How old were you in the ’80s? What do you remember most vividly about that time?

I was born at the very end of the 1970s, so the ‘80s were solidly my childhood years. When most of the toys in my shop were popular, I was in the right age group to be playing with them. I vividly remember Saturday mornings, with the cartoons, the sugary cereal, and staying in pajamas. Being a Southern California kid, I remember trips to Disneyland and to the beach. It seems like I had so much time to read books, play with toys, and watch TV!

Where do you find the toys you sell in your shop?

The majority of the toys in my shop come from thrift stores. I occasionally purchase larger lots on eBay to stock up on harder-to-find but popular items. Just recently I purchased a personal collection from a woman around my age — I found an ad on Craigslist and it turned out she had some great items. I’ll probably try to make more purchases like that one in the future.

Are they difficult to find?

I tend to look at thrift store visits, garage sales, and other such shopping excursions as a treasure hunt. Sometimes I find something that amazes me! Other times I don’t find anything. Over time I’ve found that even the things I’m hesitant about — ones where I’m not certain anyone will be interested — even those things eventually have someone looking for them.

Are thrift stores in Portland different than, say, Los Angeles or Orange County? It’s hard to picture some of the items you sell just lying around in an L.A. area thrift store, waiting for someone to buy them.

I definitely have my favorite thrift stores in town, the ones that I rarely leave without finding something. There are also a fair number of stores where I never have any luck. Whenever I’m heading out of town, I try to find a way to visit a thrift store, especially in out-of-the-way places. Portland thrift stores can be pretty picked-through, as there’s plenty of thrifting and vintage culture. I’m sure the same is true of most thrift stores in LA.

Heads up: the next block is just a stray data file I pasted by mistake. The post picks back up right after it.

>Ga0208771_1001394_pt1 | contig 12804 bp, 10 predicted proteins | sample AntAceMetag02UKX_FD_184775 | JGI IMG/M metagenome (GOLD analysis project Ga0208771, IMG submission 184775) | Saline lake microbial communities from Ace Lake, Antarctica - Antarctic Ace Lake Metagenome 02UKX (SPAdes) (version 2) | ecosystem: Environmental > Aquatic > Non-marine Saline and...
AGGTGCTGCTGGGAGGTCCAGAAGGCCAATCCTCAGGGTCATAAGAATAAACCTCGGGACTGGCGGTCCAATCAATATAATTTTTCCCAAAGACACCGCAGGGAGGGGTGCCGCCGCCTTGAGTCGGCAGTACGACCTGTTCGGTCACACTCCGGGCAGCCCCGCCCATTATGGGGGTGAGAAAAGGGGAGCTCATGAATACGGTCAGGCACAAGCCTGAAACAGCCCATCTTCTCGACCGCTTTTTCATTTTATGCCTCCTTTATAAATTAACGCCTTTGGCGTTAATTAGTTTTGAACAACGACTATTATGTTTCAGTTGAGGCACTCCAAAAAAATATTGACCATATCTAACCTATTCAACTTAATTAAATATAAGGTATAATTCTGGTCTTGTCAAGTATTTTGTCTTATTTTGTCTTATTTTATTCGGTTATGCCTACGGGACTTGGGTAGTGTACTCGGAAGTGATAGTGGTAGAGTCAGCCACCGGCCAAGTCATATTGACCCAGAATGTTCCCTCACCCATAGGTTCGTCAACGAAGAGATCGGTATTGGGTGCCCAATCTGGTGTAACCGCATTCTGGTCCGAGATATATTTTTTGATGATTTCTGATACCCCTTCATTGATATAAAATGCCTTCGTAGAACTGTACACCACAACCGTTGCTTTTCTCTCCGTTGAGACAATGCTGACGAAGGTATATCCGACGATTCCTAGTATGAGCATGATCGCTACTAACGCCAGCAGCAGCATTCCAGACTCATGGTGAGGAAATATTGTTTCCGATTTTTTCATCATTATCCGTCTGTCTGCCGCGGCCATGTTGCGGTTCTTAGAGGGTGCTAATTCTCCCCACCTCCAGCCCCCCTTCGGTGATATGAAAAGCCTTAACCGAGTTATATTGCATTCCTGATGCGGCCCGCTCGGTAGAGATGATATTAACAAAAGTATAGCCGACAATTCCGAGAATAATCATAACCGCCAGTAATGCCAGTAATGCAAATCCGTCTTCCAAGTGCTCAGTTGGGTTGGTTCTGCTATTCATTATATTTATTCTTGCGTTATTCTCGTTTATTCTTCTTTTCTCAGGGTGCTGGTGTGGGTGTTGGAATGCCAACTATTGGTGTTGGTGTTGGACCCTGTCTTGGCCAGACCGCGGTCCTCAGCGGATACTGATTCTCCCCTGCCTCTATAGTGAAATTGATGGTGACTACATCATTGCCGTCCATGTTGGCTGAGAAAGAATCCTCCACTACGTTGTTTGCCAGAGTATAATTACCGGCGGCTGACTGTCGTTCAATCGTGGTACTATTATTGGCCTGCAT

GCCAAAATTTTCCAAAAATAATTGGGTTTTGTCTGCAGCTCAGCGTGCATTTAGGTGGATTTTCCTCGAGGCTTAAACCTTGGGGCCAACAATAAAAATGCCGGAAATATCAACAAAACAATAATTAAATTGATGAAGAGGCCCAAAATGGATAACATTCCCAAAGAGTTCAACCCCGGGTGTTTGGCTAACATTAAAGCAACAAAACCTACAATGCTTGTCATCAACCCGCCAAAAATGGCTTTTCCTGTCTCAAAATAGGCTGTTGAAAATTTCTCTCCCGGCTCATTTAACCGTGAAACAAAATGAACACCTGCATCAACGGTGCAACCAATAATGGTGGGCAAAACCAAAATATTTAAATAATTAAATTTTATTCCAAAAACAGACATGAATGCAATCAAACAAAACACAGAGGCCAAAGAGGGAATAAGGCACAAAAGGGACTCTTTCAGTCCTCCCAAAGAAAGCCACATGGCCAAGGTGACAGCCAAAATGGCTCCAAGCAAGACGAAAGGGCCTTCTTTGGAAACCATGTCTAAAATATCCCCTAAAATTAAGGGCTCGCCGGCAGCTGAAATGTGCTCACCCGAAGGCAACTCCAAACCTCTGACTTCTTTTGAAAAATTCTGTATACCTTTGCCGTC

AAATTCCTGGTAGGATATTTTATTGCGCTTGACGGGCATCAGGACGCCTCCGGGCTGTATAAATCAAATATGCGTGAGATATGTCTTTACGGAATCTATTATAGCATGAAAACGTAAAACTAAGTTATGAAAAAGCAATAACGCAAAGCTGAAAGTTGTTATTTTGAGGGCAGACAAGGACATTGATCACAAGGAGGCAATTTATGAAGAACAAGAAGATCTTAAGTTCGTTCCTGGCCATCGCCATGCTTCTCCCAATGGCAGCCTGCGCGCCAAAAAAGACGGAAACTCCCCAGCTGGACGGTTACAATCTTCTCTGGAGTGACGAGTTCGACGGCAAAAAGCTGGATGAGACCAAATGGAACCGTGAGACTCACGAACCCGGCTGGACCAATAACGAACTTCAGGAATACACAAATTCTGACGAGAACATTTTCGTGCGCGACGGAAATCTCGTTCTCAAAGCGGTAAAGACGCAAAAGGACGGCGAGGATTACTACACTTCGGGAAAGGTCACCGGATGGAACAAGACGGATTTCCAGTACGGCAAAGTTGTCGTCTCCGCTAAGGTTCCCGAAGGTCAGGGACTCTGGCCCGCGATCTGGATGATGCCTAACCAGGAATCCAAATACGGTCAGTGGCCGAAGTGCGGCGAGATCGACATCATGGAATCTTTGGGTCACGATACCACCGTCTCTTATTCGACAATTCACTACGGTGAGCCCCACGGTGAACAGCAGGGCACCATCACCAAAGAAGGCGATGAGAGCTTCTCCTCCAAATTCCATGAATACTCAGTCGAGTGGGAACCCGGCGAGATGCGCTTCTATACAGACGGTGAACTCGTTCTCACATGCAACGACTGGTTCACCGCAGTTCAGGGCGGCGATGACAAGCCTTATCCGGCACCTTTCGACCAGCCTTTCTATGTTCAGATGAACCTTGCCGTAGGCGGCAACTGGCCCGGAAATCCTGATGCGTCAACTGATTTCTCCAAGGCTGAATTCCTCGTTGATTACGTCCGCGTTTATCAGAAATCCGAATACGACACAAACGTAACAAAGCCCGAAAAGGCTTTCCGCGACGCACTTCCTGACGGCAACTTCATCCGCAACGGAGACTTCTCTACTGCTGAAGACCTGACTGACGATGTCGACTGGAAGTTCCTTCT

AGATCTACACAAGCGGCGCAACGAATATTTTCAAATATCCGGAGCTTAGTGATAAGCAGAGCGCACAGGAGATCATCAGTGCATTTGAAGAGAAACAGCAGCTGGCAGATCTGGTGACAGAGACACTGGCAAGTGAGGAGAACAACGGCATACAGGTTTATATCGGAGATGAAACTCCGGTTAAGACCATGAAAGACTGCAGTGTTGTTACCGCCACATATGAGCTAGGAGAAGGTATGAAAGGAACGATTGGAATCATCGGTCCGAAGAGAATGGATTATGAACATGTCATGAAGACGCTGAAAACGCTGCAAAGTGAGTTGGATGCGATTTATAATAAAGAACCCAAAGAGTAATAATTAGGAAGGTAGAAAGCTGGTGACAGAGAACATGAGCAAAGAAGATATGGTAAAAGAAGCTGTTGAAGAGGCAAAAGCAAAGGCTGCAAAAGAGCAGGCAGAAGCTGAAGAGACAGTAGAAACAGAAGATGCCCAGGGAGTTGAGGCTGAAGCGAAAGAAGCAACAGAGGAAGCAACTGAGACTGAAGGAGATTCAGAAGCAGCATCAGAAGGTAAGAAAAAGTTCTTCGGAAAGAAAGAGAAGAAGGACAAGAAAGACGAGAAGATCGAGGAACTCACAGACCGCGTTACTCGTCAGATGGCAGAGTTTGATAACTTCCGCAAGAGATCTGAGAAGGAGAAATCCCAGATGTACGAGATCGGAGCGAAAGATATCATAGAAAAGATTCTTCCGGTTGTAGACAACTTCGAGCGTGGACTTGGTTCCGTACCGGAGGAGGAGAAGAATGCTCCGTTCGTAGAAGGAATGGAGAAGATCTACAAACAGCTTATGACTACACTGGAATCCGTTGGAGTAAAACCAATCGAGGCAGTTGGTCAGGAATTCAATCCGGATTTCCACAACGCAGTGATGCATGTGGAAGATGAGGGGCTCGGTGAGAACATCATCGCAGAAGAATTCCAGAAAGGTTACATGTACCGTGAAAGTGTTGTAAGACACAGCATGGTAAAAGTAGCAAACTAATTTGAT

Once you’ve purchased the toys, what do you do with them?

I always give the toys a really good cleaning. If they can go through the washing machine, they will! For others I just give a good surface cleaning. I use special cleaning products designed for dolls and action figures to ensure I don’t damage them in the process. Once they’re cleaned up, I make sure they have as much of their original outfits, accessories, and style as possible. Then they’re ready to be photographed and listed in the shop.

How do you know if a toy is salvageable or worth selling?

I’ve learned a lot since I’ve started regarding what is worth buying for my shop and what I should leave behind. Toys that are really rare are almost always worth it. Other toys, like Cabbage Patch Kids for instance, are not quite as rare so they have to be in very good shape and have something special about them to make the cut.

Did you have to do a lot of research before you started the shop? Do you have to do any research now about particular items? 

I do a lot of research as I go. I continually check sites compiled by collectors to make sure my items are described accurately, priced fairly, and have as many of their original parts as possible. In the world of collecting, the minutia are extremely important.